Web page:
While public buildings and multi-family buildings have largely been modernized, the condition of single-family houses remains a problem. In Poland, up to 70 percent of them are heated with coal, and only 1% can be considered energy-saving. As a result, according to the “National Air Protection Program until 2020”, the share of households in the emission of PM10 and PM2.5 dust is approximately 40%, and in the emission of benzo(a)pyrene – 78%.

– Single-family buildings were left to themselves for many years, there was no program dedicated to them. There is also the misunderstood sense of freedom that I can smoke whatever I like in my single-family home, no one imposes obligations, restrictions or regulations on me. As a result, the condition of single-family buildings is poor, 70 percent requires thermal modernization, renovation, and replacement of old coal boilers – says Szymon Firląg.

The Directive on the energy performance of buildings indicates what tools are necessary to carry out thermal modernization of buildings. This includes: educational campaigns, individual assistance, and in new buildings – more legible energy performance certificates.

– Even the best regulations must be practically implemented by those directly interested to achieve their intended goals. A long-term building renovation strategy is needed. Only a long-term approach to the objectives arising from the EPBD directive has a chance of bringing about the effects stipulated therein – emphasizes Adam Ambrozik.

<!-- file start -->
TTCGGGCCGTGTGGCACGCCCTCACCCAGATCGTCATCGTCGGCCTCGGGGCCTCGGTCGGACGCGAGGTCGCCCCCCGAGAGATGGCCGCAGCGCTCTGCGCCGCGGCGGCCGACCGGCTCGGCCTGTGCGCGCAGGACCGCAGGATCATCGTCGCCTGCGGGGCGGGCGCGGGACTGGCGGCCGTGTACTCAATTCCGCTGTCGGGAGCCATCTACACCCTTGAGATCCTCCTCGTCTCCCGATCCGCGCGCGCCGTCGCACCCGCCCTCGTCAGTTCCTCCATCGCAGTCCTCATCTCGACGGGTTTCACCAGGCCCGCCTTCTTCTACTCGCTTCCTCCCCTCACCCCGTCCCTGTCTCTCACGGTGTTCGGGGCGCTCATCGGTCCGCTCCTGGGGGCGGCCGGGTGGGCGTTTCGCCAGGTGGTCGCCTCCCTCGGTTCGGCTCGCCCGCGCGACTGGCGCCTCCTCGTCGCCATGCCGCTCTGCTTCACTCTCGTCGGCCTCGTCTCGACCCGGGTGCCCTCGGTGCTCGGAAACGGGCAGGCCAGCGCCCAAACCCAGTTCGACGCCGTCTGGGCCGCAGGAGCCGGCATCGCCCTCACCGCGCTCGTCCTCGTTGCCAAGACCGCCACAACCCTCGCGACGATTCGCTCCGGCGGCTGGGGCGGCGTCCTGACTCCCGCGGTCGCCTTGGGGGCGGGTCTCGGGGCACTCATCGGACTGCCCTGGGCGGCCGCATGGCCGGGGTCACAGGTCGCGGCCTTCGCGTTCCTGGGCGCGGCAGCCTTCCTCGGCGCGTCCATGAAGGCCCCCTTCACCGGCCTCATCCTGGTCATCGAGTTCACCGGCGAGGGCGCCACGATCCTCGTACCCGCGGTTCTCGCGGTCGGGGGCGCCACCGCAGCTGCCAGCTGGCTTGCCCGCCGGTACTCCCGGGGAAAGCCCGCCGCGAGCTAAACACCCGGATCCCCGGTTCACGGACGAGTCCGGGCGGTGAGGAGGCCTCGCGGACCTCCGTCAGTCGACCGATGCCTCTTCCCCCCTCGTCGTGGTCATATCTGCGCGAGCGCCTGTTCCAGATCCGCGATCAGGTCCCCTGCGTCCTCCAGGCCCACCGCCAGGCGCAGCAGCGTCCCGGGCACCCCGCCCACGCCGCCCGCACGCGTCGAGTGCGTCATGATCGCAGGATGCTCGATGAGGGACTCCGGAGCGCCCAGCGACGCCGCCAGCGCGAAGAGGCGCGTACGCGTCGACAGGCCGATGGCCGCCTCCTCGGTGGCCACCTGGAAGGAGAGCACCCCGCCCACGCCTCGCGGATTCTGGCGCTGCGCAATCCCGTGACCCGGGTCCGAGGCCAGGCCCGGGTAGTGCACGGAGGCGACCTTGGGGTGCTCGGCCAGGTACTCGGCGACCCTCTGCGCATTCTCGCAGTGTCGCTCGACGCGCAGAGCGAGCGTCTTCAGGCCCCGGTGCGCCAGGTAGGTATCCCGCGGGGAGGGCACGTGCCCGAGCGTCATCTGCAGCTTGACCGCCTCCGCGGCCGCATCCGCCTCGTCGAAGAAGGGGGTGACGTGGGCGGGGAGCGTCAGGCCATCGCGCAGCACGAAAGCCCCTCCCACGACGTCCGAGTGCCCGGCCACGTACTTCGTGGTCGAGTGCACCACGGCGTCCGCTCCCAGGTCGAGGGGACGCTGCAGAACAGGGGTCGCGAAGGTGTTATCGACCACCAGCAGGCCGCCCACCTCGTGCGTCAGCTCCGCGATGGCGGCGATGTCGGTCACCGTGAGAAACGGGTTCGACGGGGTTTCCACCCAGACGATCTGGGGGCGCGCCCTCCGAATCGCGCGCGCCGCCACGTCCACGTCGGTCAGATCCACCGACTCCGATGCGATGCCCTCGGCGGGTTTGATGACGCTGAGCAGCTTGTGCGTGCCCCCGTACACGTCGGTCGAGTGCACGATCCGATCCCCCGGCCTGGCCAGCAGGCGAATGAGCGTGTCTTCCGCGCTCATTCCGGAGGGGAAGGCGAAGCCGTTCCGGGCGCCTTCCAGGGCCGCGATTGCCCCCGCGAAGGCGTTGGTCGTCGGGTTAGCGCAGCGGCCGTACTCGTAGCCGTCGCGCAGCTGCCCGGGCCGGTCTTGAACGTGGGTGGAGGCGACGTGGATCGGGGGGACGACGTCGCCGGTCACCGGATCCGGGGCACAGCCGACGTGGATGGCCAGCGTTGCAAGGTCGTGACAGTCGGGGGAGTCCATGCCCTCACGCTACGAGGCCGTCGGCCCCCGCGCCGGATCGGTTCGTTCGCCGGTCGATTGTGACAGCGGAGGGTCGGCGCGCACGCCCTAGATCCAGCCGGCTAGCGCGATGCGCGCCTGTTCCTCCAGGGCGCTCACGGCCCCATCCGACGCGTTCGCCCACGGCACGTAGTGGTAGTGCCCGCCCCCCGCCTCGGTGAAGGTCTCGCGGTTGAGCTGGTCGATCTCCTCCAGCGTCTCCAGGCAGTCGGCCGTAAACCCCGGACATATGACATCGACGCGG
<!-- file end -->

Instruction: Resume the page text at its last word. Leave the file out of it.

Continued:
First of all, financial support is important. An example is the government’s Clean Air program, which is intended to reduce dust emissions by replacing old solid fuel furnaces and boilers and thermal modernization of single-family buildings. By 2029, 4 million houses, i.e. approximately 80 percent, are to undergo such modernization. resources. To maintain this commitment, at least 3% should be modernized each year. single-family buildings, and according to the expert, today this percentage is 1%. Therefore, it is necessary to intensify actions.

– While we have a system of incentives, e.g. in the form of the Clean Air program or thermal modernization relief, the system of penalties is very weak. Most of them are theoretical, only on paper, often municipalities control certain things, but do not issue fines because they have no basis. There is a lot to do here. For the directive to bring the expected effects, mainly in terms of decarbonization, we must implement these provisions in such a way that they are functional, effective and acceptable to people – emphasizes Szymon Firląg.

Severe penalties

Currently, fines for conscious air pollution, e.g. by burning garbage, may reach PLN 5,000. zloty. The city police can theoretically enter the house and send a sample of the ash to the laboratory, but this does not deter many people. That’s why education is so important.

– Decarbonization aims to reduce carbon dioxide emissions and stop global warming. From Poland’s point of view, this is intended to reduce the emission of pollutants from the construction sector, so that there is no dust, benzo(a)pyrene, sulfur oxides, nitrogen, and pollution – explains Szymon Firląg. – Educating the public is about showing that these regulations are not against us, it is not some stupid bureaucracy. As a result of wise implementation of the directive, we will live in a healthier environment.